Instead, Smith hit Bowe RIGHT in stride, allowing for the Chiefs newly-svelte receiver to gain good YAC, a first down, and 17 yards overall. That's what you want to see on third down.
There are a few things to take away from this play. Well, there could be a lot more. But right now I'm sticking with a few.We already went over the bad news (the OL needs work), so what about the rest of that good news?
First, Alex Smith made a heckuva play here. Staying cool under fire and absolutely sticking the throw is not easy. And it wasn't the only time Smith did it against the Panthers. He played exponentially better than he did in our first preseason game, against a significantly better defense with a much more ferocious pass rush.
I made a bold prediction on Twitter and I'll repeat it here: If Alex Smith plays like he did Sunday consistently this season, with a healthy Jamaal Charles at his side, the Chiefs offense will be OK. They will score points. Because Smith was making plays on Sunday despite some pretty rough pressure. In the first half of last season, it seemed like Smith was tucking the ball and running in the face of any pressure (ala Chase Daniel). Sunday, he didn't do that. Instead, he kept his eyes down the field. That's good news.
The second piece of good news is the re-emergence (if only for a half) of Dwayne Bowe as an integral part of the Chiefs offense. Five catches for 64 yards is a highly productive half of football. It's only logical that Bowe is at least sort of likely to catch 160 passes for 2,048 yards this season.
I joke, obviously, but the demise of Dwayne Bowe may have been greatly exaggerated. He's playing for his supper now, with his guaranteed money having vanished after his Week 1 suspension. He looks slimmer, and highly motivated after the catch. He's always been able to truck corners (and did so Sunday to our delight, H/T to Clay Wendler for the phenomenal GIF), but he was FIGHTING for yards Sunday. We'll see if it keeps up, but somewhere along the way people have forgotten that Dwayne Bowe is a very talented NFL wide receiver.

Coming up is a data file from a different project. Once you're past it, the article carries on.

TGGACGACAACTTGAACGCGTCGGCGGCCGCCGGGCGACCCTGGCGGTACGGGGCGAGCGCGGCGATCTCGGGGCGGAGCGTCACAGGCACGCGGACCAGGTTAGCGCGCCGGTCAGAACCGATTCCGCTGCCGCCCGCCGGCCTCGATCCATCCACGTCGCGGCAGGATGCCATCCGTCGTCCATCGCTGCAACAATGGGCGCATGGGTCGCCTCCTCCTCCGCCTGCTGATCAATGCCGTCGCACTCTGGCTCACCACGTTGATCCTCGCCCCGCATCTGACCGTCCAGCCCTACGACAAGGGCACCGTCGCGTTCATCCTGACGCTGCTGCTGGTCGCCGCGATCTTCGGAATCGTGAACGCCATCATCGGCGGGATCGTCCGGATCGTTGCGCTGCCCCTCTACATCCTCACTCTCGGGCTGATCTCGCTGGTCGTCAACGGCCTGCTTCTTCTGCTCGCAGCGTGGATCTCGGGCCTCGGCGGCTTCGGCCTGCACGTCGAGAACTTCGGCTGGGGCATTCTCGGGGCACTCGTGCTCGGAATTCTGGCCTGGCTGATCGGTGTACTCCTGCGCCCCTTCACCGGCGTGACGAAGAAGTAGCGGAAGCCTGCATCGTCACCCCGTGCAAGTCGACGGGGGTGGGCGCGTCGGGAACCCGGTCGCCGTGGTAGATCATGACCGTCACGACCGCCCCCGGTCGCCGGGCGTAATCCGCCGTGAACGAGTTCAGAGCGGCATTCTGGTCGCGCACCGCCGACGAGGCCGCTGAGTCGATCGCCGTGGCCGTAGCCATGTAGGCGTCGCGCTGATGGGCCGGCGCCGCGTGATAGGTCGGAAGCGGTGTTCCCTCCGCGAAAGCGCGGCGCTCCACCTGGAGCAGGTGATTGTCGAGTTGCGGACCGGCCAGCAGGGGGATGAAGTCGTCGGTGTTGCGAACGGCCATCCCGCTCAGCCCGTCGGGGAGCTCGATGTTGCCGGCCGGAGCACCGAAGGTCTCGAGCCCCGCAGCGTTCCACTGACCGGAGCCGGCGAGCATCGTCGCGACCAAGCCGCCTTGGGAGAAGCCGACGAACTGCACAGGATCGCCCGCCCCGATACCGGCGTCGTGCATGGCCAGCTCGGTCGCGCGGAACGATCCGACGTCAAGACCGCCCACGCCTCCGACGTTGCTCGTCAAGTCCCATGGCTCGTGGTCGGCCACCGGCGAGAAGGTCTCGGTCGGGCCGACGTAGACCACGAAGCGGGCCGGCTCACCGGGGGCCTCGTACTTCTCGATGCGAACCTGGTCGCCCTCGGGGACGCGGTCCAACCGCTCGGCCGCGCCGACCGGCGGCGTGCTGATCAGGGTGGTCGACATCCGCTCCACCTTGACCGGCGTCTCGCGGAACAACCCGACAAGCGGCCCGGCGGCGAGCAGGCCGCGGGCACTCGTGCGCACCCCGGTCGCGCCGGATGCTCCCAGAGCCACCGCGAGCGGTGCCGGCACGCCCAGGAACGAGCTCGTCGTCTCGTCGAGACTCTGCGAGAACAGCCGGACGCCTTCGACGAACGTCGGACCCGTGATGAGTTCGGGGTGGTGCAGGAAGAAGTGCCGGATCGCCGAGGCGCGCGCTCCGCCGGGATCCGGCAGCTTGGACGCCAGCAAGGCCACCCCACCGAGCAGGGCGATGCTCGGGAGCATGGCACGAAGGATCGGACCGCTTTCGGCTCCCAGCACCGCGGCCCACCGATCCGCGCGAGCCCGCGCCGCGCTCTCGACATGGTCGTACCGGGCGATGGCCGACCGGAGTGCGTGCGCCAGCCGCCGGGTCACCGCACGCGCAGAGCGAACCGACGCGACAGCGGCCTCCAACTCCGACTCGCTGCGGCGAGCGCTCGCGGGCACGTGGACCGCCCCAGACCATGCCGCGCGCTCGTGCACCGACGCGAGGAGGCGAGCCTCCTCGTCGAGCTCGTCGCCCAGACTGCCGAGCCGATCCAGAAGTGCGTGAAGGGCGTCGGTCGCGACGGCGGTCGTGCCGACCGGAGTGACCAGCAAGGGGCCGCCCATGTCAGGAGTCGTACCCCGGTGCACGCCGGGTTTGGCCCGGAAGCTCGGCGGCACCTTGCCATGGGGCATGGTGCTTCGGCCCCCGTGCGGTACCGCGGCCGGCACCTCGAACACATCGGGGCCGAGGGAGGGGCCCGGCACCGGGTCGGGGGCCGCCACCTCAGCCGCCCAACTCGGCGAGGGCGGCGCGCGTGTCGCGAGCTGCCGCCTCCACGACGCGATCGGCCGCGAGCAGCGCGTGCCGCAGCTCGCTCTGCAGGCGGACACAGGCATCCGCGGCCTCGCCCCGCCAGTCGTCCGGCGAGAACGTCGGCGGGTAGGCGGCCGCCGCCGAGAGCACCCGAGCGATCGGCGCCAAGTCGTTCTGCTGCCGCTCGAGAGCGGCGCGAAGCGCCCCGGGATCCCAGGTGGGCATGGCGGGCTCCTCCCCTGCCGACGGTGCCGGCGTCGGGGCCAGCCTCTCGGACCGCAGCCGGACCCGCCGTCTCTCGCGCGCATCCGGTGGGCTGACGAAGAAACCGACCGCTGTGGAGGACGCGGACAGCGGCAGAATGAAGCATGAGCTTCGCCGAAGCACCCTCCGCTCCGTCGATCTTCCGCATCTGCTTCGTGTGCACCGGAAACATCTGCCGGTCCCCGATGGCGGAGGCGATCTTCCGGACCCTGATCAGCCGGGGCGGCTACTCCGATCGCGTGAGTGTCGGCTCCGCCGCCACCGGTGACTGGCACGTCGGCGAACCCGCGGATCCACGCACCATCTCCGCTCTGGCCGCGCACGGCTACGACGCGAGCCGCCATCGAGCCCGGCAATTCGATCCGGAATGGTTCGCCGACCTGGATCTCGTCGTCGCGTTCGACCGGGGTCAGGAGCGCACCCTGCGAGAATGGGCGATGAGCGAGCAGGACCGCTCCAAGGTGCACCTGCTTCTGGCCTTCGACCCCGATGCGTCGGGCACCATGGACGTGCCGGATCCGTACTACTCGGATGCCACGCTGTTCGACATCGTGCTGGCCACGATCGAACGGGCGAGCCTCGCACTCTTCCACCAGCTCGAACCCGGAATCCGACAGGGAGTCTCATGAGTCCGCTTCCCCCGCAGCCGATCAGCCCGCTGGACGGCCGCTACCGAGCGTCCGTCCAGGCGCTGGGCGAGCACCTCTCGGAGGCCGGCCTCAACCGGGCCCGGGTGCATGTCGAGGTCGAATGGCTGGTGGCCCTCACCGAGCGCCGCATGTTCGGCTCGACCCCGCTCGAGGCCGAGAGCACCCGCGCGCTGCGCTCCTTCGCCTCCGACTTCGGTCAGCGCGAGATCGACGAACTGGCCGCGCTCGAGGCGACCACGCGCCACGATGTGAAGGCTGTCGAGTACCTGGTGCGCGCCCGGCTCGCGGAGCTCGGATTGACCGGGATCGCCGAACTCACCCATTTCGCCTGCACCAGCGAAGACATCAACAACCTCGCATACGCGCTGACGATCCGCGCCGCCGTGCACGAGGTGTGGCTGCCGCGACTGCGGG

Alongside this newfound exuberance from Bowe, we've also got this throw.
Now, this throw is neither as difficult nor as impressive as the first throw. But it could still be potentially meaningful.
This screenshot is taken while the ball is still in the air. You can see from the shot that Bowe has three defenders closing on him rapidly, leaving a pretty narrow window into which Smith can make the throw. Smith undoubtedly saw that and made the throw anyway.
That's not the type of throw Smith was making to Bowe last season. A much-lamented weak spot in Smith's game is that he can lean too far conservative in his throws, only pulling the trigger if a receiver has gained very clear separation. While this helps avoid turnovers, it also means that a receiver like Bowe (who will win a contested catch much more often than not) goes ignored all too often.
Smith seemed to break this habit only when absolutely necessary (like the pass to Donnie Avery on third and forever against the Eagles, or in the playoff game when Jamaal Charles went down). In other words, only when forced into a corner would Smith stop thinking "safe" to a fault and start slinging the ball around a little.
Here, Smith isn't in a corner. It's 2nd-and-9 in the first quarter of a preseason game. However, he still trusted Bowe to come up with a catch when he had defenders all around him. That kind of throw requires a quarterback to trust his receiver. And that kind of throw to Bowe is not something we saw last year.
There are plenty of people worried about the offense, with some reasons being pretty legitimate. But if Alex Smith continues to trust a now-laser-focused Dwayne Bowe, the offense is going to be able to move the football. Here's hoping it's a sign of things to come.